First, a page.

What I mean by chemical action is a gas that will combine with the metallic surface of the particles, such, for example, as oxygen, sulfur, sulfureted hydrogen and similar substances that will impart to. the

surface of the metal the darkened, mottled,

or iridescent effect, variously termed in the plating art as oxidizing, bronzing, blazing, wash-streak1ng, Roman bronzing, &c.,' all of which give a peculiar pleasing, decorative effect.

7 In certain cases a better action is obtained and less dust results when the pressure medium, air or gas, after imparting to the metal particles sufficient speed,and after.

leaving .the projecting nozzle is drawn out.

heated. If separable coatings are to be made, as for printingblocks, seals, &c., the matrix is greased or oiled; or, if the matrix is of metal it is coated with a hot sulfur solution, or otherwise, to facilitate the removal of the metallic coating. The smoother the surface of the matrix, the more readily will the coating be separated.

Metallic coatings on polished or cut glass adhere by reason of the atmospheric pres' sure on their outer surface, and may be said to resemble in appearance the so-called photographic squeegee prints.

The hardness and density of the coatings corresponds to that of the metal used for making the coating, probably due to the intensive forging or hammering action of successive metal particles upon one another.

In some cases it is advisable to first coat the metal articles with a very thin coating of another metal to increase the adhesion, for example, iron or steel bodies may first be given a very thin coating of copper, as 'by washing with copper sulfate solution.

- This process is advantageous for strengthening separable coatings made by other processes, for example, electro-platings and the like.

This process is undoubtedly useful in many industries for coating with any desired metal, including aluminium, which cannot be plated galvanically. No bath is required, and the coatings can be rapidly made of any thickness on any object, irrespective of size, or of the material of which they are composed. Wood is preserved by such coatings, for example, telegraph or telephone poles, ships bottoms; wood structures in the tropics are protected against the termite. Iron can be protected against rust, insulating surfaces may be provided with a conductive coating, as Leyden jars and other condensers. It may be stated that eggs, fruit and other edibles can be readily coated with an air tight coating of metal by this method.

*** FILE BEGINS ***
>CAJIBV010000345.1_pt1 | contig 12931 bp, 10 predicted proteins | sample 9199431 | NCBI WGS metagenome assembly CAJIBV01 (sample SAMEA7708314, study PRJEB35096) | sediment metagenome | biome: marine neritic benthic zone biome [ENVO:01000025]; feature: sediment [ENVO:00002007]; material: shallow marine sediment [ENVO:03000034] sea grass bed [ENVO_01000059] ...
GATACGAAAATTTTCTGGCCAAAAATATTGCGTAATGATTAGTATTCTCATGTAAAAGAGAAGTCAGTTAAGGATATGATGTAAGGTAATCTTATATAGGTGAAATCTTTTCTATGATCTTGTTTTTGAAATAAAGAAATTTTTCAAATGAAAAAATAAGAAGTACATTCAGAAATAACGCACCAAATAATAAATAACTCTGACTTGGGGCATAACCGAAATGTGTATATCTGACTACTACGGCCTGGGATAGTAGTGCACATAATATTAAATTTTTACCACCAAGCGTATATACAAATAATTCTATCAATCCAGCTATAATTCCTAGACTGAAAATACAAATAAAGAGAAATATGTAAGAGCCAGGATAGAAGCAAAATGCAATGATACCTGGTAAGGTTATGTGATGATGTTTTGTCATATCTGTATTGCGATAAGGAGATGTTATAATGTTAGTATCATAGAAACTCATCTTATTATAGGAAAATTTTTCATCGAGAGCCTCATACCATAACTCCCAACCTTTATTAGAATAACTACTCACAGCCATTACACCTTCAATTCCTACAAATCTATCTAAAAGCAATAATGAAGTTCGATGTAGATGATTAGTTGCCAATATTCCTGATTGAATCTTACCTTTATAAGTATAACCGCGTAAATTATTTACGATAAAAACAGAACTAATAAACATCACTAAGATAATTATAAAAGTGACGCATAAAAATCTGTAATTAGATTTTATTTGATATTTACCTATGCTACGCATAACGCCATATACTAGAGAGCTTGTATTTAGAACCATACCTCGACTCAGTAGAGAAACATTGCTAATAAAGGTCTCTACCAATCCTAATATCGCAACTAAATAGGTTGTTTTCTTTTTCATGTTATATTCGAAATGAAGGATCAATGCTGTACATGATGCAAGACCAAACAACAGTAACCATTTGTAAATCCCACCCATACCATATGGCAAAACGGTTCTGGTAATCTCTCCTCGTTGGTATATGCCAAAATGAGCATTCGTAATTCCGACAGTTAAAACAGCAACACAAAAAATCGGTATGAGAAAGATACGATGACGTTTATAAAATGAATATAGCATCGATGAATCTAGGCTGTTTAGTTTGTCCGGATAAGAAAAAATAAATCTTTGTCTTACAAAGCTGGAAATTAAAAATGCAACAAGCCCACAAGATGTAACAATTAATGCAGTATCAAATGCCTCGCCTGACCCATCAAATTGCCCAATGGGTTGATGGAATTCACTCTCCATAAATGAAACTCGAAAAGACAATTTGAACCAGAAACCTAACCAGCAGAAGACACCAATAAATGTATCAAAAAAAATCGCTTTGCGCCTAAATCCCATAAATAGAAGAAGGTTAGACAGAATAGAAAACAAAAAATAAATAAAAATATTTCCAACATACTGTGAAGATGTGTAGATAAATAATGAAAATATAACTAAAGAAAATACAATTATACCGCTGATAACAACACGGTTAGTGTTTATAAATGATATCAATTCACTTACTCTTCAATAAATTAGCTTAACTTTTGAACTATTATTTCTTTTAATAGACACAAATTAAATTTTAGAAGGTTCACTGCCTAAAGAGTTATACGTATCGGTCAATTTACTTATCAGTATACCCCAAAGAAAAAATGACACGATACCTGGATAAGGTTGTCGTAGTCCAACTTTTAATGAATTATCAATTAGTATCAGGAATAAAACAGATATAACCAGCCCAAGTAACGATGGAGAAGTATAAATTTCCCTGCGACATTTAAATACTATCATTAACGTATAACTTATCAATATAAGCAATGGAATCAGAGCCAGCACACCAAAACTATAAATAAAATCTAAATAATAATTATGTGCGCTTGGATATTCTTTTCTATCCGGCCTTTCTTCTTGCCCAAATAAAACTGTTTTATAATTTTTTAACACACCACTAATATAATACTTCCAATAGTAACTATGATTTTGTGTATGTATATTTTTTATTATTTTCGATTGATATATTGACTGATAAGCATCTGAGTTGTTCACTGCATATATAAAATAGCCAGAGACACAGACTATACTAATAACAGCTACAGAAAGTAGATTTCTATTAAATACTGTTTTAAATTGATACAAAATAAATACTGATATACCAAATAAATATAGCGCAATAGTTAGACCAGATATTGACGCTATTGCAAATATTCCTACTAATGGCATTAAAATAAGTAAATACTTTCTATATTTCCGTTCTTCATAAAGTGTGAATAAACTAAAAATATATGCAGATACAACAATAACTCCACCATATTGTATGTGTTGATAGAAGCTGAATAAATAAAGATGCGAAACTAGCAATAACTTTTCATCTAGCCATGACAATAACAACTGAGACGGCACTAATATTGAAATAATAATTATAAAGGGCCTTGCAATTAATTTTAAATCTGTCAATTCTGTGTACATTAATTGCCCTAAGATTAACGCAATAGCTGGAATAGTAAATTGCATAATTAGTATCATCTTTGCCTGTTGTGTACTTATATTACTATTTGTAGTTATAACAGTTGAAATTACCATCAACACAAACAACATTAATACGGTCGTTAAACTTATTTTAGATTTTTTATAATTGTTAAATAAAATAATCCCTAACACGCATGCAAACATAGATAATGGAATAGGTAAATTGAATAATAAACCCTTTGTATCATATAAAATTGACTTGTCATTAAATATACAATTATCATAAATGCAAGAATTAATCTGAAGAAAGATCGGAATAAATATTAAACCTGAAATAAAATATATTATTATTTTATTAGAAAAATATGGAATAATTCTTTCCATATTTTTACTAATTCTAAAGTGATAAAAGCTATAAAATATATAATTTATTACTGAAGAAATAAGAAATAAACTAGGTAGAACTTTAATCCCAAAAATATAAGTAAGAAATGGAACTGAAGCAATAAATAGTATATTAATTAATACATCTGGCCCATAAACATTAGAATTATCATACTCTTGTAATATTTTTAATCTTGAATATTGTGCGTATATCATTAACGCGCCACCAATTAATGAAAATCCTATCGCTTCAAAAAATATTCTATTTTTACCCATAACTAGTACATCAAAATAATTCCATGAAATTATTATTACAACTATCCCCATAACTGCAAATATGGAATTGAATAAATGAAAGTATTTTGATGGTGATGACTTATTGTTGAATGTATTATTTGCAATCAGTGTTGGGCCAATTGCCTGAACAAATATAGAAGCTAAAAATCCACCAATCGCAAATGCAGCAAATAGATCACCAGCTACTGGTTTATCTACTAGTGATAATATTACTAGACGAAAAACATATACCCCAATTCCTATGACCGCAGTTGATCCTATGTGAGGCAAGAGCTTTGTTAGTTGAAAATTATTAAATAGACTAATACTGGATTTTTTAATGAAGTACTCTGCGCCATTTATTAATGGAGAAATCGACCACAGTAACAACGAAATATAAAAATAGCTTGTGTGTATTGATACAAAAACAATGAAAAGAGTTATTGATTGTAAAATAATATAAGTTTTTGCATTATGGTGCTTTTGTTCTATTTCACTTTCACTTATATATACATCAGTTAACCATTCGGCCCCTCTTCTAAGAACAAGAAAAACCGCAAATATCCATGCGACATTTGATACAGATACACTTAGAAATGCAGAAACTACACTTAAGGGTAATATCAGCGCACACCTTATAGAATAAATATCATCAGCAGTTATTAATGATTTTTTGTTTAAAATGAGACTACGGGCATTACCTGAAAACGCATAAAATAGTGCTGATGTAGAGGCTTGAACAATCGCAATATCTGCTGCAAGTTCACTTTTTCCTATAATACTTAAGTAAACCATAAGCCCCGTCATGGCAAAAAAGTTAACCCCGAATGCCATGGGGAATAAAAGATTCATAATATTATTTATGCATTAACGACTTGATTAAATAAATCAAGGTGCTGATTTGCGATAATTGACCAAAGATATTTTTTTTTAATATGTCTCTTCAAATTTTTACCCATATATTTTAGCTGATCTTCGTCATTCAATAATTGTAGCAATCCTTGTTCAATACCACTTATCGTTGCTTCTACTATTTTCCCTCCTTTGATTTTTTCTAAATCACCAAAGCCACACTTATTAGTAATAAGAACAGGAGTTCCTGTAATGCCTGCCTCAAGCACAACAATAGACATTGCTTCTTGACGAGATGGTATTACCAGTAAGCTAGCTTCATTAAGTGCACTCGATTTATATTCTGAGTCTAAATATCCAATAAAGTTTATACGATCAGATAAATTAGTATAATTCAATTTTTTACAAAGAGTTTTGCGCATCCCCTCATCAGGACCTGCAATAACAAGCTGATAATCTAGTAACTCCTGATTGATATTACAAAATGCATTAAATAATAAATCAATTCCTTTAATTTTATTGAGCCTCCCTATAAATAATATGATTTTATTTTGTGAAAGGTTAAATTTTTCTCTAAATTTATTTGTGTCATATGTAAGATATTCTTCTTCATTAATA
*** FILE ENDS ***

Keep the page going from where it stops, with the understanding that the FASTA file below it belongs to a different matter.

Lead, lead-tin alloy, or other metals low in the scale of hardness, and in cold condition, may be blown by air under a pressure of 10 lbs. per square inch and upward. If the nature of the article to be coatedpermits, the metal particles may be heated to any temperature short of their melting point. Increase in pressure, and a high temperature increase the rapidity of the plating operation.

I claim- 1. The process of producing coherent metallic coatings, which consists in projecting finely-divided unmolten metal onto a surface by a gas with sufiicient force to form a non-porous, homogeneous coating, the gas having a reducing action on the particles during the projection.

2. The process of producing coherent me tallic coatings, which consists in producing finely-divided unmolten heated metal onto a surface by a gas having a reducing action on the particles.

3. The process of producing coherent metallic coatings, which consists in projecting finely-divided unmolten metal on the surface to be coated by means of a combustible gas, the combined et of metal particles and gas being ignited.

4. The process of producing coh rent metallic coatings, which consists in projecting finely-divided, unmolten metal and metal oxid onto a surface to be coated With sufficient force to form a non-porous, homogeneous coating on said surface.

5. The process of producing coherent metallic coatings, which consists in projecting finely-divided unmolten metal and metal oxid onto a surface by a gas with sufficient force to produce a non-porous, homogeneous coating on said surface, the gas having a chemical action on the oxid.

6. The process of producing coherent metallic coatings, which consists in projecting finely-divided, unmolten metal and metal oxid in a heated state onto a surface to be coated by a reducing gas with sufficient force to form a non-porous, homogeneous coating.

7. The process of prodlfcing coherent metallic coatings, which consists in projecting finely-divided, unmolten metal and metal oxid in a heated state onto the surface to be coated by an ignited reducing gas with a suflicient force to form a non-porous, homogeneous coating.